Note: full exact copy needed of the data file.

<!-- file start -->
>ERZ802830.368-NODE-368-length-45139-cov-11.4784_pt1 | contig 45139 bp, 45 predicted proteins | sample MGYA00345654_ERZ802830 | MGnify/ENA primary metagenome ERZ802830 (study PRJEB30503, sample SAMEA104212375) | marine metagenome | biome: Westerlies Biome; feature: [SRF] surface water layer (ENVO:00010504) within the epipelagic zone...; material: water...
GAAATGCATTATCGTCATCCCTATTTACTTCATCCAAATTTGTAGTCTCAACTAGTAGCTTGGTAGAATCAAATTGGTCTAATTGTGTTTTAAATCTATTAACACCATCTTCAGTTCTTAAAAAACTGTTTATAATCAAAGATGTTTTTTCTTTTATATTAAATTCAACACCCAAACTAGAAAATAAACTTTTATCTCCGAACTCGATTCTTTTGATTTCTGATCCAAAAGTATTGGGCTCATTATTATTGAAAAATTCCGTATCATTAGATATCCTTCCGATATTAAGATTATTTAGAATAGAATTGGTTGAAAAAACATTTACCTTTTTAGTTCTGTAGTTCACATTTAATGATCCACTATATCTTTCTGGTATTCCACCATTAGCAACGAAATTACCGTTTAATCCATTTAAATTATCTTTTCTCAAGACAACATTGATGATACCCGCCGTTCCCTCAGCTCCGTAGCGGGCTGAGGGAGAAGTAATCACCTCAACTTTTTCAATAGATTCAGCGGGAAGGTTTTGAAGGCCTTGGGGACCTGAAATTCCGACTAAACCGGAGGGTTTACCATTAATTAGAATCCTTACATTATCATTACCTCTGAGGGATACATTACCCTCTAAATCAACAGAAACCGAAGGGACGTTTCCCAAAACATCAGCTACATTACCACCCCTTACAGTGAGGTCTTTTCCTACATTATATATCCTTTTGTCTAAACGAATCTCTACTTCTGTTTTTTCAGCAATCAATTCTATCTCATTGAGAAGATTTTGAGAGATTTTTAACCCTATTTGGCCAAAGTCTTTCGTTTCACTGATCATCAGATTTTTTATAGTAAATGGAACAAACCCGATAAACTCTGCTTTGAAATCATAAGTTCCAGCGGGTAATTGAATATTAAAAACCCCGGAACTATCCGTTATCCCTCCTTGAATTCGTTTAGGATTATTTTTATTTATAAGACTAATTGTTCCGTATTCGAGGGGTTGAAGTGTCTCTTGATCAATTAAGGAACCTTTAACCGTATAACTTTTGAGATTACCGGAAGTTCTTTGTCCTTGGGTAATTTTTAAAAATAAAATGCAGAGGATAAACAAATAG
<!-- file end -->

>ERZ802830.368-NODE-368-length-45139-cov-11.4784_pt1 | contig 45139 bp, 45 predicted proteins | sample MGYA00345654_ERZ802830 | MGnify/ENA primary metagenome ERZ802830 (study PRJEB30503, sample SAMEA104212375) | marine metagenome | biome: Westerlies Biome; feature: [SRF] surface water layer (ENVO:00010504) within the epipelagic zone...; material: water...
GAAATGCATTATCGTCATCCCTATTTACTTCATCCAAATTTGTAGTCTCAACTAGTAGCTTGGTAGAATCAAATTGGTCTAATTGTGTTTTAAATCTATTAACACCATCTTCAGTTCTTAAAAAACTGTTTATAATCAAAGATGTTTTTTCTTTTATATTAAATTCAACACCCAAACTAGAAAATAAACTTTTATCTCCGAACTCGATTCTTTTGATTTCTGATCCAAAAGTATTGGGCTCATTATTATTGAAAAATTCCGTATCATTAGATATCCTTCCGATATTAAGATTATTTAGAATAGAATTGGTTGAAAAAACATTTACCTTTTTAGTTCTGTAGTTCACATTTAATGATCCACTATATCTTTCTGGTATTCCACCATTAGCAACGAAATTACCGTTTAATCCATTTAAATTATCTTTTCTCAAGACAACATTGATGATACCCGCCGTTCCCTCAGCTCCGTAGCGGGCTGAGGGAGAAGTAATCACCTCAACTTTTTCAATAGATTCAGCGGGAAGGTTTTGAAGGCCTTGGGGACCTGAAATTCCGACTAAACCGGAGGGTTTACCATTAATTAGAATCCTTACATTATCATTACCTCTGAGGGATACATTACCCTCTAAATCAACAGAAACCGAAGGGACGTTTCCCAAAACATCAGCTACATTACCACCCCTTACAGTGAGGTCTTTTCCTACATTATATATCCTTTTGTCTAAACGAATCTCTACTTCTGTTTTTTCAGCAATCAATTCTATCTCATTGAGAAGATTTTGAGAGATTTTTAACCCTATTTGGCCAAAGTCTTTCGTTTCACTGATCATCAGATTTTTTATAGTAAATGGAACAAACCCGATAAACTCTGCTTTGAAATCATAAGTTCCAGCGGGTAATTGAATATTAAAAACCCCGGAACTATCCGTTATCCCTCCTTGAATTCGTTTAGGATTATTTTTATTTATAAGACTAATTGTTCCGTATTCGAGGGGTTGAAGTGTCTCTTGATCAATTAAGGAACCTTTAACCGTATAACTTTTGAGATTACCGGAAGTTCTTTGTCCTTGGGTAATTTTTAAAAATAAAATGCAGAGGATAAACAAATAG